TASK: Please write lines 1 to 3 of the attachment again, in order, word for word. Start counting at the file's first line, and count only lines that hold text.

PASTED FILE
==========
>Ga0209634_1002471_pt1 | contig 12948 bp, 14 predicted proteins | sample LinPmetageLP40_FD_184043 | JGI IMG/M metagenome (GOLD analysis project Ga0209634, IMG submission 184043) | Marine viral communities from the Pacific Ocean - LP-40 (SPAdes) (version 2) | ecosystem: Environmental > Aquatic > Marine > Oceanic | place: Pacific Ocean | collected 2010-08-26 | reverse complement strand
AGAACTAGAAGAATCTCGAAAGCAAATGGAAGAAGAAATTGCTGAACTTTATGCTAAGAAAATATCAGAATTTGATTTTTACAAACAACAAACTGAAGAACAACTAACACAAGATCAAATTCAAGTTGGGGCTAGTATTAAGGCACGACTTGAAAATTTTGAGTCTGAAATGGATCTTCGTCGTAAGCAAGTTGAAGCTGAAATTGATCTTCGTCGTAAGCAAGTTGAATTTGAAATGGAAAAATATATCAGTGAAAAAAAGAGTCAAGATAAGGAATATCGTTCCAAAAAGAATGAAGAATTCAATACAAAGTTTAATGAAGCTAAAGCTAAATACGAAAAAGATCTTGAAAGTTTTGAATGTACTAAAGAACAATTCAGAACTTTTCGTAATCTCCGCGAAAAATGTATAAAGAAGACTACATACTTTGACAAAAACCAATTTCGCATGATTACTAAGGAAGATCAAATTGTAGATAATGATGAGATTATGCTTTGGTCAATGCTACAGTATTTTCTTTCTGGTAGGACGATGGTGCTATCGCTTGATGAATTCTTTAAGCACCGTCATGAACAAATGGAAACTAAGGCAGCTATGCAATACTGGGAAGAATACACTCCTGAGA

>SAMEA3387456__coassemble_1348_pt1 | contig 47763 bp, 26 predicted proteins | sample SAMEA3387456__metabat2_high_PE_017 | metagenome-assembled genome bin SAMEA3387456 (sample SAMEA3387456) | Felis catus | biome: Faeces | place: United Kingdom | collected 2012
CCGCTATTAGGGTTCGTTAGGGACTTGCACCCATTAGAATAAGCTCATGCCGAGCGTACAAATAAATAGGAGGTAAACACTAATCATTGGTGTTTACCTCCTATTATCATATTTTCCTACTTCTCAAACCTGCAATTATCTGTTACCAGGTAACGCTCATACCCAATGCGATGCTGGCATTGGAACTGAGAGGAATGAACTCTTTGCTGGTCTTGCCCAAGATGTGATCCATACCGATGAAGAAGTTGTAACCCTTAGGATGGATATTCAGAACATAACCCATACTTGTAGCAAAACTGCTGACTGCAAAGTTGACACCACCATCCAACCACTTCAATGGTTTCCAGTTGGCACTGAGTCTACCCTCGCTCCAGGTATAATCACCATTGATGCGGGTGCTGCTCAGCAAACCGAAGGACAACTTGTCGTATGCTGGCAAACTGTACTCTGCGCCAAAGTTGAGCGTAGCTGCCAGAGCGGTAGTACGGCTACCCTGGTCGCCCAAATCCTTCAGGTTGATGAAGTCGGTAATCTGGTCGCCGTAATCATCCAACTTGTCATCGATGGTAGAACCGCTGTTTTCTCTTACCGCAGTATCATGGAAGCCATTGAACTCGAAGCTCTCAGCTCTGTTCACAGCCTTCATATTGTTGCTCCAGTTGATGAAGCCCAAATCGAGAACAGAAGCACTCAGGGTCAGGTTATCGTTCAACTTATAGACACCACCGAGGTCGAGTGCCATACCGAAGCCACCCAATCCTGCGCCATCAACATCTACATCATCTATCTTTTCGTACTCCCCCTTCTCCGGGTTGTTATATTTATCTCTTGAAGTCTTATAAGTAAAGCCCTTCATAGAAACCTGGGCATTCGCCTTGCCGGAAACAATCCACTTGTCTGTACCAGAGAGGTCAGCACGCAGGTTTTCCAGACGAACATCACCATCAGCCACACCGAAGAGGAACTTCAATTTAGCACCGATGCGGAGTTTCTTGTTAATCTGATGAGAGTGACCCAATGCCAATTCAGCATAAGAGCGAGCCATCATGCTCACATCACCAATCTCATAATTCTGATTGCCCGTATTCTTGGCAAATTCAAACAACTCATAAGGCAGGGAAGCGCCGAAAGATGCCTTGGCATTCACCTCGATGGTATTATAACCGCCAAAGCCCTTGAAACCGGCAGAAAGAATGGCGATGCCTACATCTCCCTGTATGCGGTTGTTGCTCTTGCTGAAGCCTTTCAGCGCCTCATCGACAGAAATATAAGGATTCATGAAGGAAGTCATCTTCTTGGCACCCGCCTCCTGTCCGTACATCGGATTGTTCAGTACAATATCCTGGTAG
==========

>Ga0209634_1002471_pt1 | contig 12948 bp, 14 predicted proteins | sample LinPmetageLP40_FD_184043 | JGI IMG/M metagenome (GOLD analysis project Ga0209634, IMG submission 184043) | Marine viral communities from the Pacific Ocean - LP-40 (SPAdes) (version 2) | ecosystem: Environmental > Aquatic > Marine > Oceanic | place: Pacific Ocean | collected 2010-08-26 | reverse complement strand
AGAACTAGAAGAATCTCGAAAGCAAATGGAAGAAGAAATTGCTGAACTTTATGCTAAGAAAATATCAGAATTTGATTTTTACAAACAACAAACTGAAGAACAACTAACACAAGATCAAATTCAAGTTGGGGCTAGTATTAAGGCACGACTTGAAAATTTTGAGTCTGAAATGGATCTTCGTCGTAAGCAAGTTGAAGCTGAAATTGATCTTCGTCGTAAGCAAGTTGAATTTGAAATGGAAAAATATATCAGTGAAAAAAAGAGTCAAGATAAGGAATATCGTTCCAAAAAGAATGAAGAATTCAATACAAAGTTTAATGAAGCTAAAGCTAAATACGAAAAAGATCTTGAAAGTTTTGAATGTACTAAAGAACAATTCAGAACTTTTCGTAATCTCCGCGAAAAATGTATAAAGAAGACTACATACTTTGACAAAAACCAATTTCGCATGATTACTAAGGAAGATCAAATTGTAGATAATGATGAGATTATGCTTTGGTCAATGCTACAGTATTTTCTTTCTGGTAGGACGATGGTGCTATCGCTTGATGAATTCTTTAAGCACCGTCATGAACAAATGGAAACTAAGGCAGCTATGCAATACTGGGAAGAATACACTCCTGAGA

>SAMEA3387456__coassemble_1348_pt1 | contig 47763 bp, 26 predicted proteins | sample SAMEA3387456__metabat2_high_PE_017 | metagenome-assembled genome bin SAMEA3387456 (sample SAMEA3387456) | Felis catus | biome: Faeces | place: United Kingdom | collected 2012